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Distributed for Reaktion Books

The Age of Sinan

Architectural Culture in the Ottoman Empire

Mimar Koca Sinan (1489–1588), the most celebrated of all Ottoman Empire architects, is particularly renowned for his contributions to the cityscape of Istanbul. During his fifty-year career he designed hundreds of buildings, and his distinctive architectural idiom left its imprint on the terrain of a vast empire extending from the Danube to the Tigris.

Sinan’s mosques are considered among his best work, and with their light-filled centralized domes, remain a testament to his inventive spirit and passion for experimentation. In this major study of Sinan’s extraordinary buildings, Gülru Necipoglu argues that Sinan’s rich variety of mosque designs sprang from a process of negotiation between the architect and his patrons, rather than from unrestrained formal experimentation. Using primary source material, Necipoglu describes how Sinan created a layered system of mosque types, reflecting social status and territorial rank.

“Brushing aside skewed orientalist and nationalist readings which have colored many previous studies of his work, the author, using original documentation, provides the most detailed written study ever, of not only Sinan’s architecture, but also, arguably, of Ottoman culture, politics and society in the classical age  . . . Without question, The Age of Sinan is one of the most remarkable architectural biographies ever written and the book Sinan’s life and work richly deserves.”—Prospect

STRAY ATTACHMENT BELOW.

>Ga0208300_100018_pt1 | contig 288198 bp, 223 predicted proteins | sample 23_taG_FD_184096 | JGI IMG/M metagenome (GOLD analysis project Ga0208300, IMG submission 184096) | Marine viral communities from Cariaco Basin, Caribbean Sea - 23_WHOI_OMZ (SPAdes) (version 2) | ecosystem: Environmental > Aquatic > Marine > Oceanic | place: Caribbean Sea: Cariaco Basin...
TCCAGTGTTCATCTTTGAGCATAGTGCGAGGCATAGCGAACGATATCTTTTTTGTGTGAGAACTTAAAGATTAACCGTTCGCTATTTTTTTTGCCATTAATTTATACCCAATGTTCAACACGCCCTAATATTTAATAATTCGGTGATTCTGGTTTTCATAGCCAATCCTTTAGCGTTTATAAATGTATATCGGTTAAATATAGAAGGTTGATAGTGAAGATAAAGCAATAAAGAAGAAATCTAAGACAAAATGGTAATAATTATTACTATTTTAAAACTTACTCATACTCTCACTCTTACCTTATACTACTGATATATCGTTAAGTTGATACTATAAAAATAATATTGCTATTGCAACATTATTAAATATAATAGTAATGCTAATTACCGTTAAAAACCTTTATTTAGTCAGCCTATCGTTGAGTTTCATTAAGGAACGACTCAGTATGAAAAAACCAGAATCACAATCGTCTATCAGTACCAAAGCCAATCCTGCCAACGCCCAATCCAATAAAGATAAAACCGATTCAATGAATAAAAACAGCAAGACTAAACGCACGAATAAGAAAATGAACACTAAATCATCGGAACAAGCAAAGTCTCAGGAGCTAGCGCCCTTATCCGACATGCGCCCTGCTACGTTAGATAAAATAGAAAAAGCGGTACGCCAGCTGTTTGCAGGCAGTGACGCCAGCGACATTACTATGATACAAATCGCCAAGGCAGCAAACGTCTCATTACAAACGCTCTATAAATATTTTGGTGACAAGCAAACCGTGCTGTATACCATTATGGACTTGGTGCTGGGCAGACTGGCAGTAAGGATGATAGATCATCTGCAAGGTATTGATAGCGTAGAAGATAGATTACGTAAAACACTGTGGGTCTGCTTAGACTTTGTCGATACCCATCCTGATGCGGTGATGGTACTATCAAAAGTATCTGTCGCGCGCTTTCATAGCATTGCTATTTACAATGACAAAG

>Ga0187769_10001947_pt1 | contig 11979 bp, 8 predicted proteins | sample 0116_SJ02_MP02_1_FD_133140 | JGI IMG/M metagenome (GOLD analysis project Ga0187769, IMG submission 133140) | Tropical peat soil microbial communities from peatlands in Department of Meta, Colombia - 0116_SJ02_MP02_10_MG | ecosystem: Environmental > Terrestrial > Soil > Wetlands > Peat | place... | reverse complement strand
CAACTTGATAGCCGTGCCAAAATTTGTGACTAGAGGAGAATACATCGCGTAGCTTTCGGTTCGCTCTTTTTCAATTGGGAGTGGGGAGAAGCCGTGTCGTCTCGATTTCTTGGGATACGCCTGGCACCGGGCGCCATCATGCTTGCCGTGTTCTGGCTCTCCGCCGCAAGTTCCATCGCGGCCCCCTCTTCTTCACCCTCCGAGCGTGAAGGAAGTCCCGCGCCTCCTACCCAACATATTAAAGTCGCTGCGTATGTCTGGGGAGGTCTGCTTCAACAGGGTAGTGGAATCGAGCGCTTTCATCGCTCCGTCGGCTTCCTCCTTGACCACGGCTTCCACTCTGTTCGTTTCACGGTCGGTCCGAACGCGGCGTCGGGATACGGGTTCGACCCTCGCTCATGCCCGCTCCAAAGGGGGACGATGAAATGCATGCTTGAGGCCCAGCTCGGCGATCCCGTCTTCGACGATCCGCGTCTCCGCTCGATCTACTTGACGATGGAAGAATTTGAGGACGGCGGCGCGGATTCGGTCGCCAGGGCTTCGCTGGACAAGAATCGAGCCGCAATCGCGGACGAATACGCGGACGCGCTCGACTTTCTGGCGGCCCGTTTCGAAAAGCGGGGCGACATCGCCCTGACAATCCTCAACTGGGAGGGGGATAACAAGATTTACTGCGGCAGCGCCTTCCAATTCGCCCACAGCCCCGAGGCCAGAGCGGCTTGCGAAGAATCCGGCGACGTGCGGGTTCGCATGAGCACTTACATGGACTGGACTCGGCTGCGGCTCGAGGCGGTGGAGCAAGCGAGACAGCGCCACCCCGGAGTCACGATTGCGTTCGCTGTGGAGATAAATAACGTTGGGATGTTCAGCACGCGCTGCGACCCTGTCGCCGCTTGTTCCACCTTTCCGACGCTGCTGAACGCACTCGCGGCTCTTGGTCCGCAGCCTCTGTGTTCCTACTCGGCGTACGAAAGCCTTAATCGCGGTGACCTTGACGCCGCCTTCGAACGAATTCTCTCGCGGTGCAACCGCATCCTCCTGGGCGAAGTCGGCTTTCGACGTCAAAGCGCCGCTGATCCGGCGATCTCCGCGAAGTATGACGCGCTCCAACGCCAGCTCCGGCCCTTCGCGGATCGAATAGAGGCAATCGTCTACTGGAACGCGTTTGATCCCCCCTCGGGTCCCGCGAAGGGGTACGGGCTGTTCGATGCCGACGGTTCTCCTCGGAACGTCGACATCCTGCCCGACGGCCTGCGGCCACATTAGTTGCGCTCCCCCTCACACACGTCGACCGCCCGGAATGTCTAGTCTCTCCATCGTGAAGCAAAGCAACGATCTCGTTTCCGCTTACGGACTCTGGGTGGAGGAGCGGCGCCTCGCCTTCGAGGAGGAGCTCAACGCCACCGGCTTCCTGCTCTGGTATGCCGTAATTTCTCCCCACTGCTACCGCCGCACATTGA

“The effort that has gone into the research and compilation of this publication is remarkable . . . an essential text for anyone with a serious interest in architecture.” —Architectural Review


592 pages | 250 color plates, 296 halftones | 9 x 11 | © 2005

Architecture: European Architecture


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Table of Contents

Acknowledgements
Abbreviations
Introduction: Contextualizing Sinan

Part I: Architectural Patronage in the Classical Period
Chapter 1: Imperial Territory, Social Hierarchy, and Identity
Chapter 2: The Legal Apparatus and Memory
Chapter 3: Culture of Architecture and Decorum

Part II: The Chief Architect as an Individual and Institution
Chapter 4: Portrait of the Divine Maestro
Chapter 5: Institutional Frameworks of Architectural Practice

Part III: Interpreting Mosques and Mosque Complexes Attributed to Sinan
Chapter 6: Sultans, Princes and Vassals
Chapter 7: Queens: Wives and Mothers of Sultans
Chapter 8: Princesses and their Husbands
Chapter 9: Grand Viziers
Chapter 10: Viziers
Chapter 11: Grand Admirals
Chapter 12: Provincial Governors and Administrators
      Rumelia
      Western and Central Anatolia
      Eastern Anatolia
      Syria and the Arab Lands
Chapter 13: Officers of the Imperial Council and Other Dignitaries
Chapter 14: Aghas and Attendants of the Inner Imperial Palace
Chapter 15: Merchants and Tradesmen

Epilogue: Sinan’s Legacy
References
Appendices (1–4)
Select Bibliography
Maps (1–5)
Photographic Acknowledgements
Index

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